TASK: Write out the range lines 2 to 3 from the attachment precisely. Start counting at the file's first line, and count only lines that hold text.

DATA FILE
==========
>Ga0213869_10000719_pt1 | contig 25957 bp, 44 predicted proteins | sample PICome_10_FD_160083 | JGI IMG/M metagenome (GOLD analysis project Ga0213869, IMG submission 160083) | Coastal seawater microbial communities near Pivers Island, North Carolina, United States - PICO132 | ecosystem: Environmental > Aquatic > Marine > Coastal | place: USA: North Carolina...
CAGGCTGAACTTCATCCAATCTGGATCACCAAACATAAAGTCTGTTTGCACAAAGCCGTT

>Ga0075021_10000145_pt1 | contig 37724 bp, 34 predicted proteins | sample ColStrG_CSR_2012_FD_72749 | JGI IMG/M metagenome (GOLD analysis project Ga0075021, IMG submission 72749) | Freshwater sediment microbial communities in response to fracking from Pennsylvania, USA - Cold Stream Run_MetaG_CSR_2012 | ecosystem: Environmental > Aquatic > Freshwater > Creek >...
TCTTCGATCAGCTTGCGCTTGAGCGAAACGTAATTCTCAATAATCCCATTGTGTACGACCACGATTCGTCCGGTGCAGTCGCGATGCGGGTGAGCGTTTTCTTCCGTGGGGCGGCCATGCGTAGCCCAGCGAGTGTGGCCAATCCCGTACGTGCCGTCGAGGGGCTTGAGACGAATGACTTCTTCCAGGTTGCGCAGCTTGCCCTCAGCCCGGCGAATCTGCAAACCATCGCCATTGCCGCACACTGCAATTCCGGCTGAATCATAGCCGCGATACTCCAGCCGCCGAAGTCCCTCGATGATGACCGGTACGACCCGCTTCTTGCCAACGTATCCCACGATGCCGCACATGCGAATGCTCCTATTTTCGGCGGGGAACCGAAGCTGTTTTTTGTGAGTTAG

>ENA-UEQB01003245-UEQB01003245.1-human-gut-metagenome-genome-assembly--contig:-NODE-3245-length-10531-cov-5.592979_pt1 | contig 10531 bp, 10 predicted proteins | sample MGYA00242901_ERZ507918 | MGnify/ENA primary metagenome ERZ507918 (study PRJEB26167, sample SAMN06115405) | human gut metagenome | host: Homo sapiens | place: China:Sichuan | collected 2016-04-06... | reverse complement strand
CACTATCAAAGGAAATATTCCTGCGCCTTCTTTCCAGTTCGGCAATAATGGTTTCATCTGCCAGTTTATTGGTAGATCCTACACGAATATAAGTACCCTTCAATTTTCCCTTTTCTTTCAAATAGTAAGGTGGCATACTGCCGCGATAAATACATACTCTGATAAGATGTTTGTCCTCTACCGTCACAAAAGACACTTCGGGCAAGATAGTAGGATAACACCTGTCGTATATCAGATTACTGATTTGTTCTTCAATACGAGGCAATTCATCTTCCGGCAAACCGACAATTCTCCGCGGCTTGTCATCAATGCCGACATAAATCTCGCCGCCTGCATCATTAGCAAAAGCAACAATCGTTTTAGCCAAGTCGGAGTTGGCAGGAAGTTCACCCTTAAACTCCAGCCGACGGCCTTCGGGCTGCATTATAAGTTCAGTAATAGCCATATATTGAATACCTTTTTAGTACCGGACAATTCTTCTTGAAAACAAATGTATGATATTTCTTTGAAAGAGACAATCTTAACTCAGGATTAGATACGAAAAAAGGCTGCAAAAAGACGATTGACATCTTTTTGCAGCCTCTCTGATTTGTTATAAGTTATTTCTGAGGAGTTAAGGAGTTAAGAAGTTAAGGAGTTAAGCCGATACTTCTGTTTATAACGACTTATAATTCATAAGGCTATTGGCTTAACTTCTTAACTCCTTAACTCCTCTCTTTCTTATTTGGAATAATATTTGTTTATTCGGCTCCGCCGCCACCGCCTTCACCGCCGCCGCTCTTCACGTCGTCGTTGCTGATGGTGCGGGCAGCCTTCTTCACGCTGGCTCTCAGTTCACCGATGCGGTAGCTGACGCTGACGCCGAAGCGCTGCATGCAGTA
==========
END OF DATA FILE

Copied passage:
CAGGCTGAACTTCATCCAATCTGGATCACCAAACATAAAGTCTGTTTGCACAAAGCCGTT

>Ga0075021_10000145_pt1 | contig 37724 bp, 34 predicted proteins | sample ColStrG_CSR_2012_FD_72749 | JGI IMG/M metagenome (GOLD analysis project Ga0075021, IMG submission 72749) | Freshwater sediment microbial communities in response to fracking from Pennsylvania, USA - Cold Stream Run_MetaG_CSR_2012 | ecosystem: Environmental > Aquatic > Freshwater > Creek >...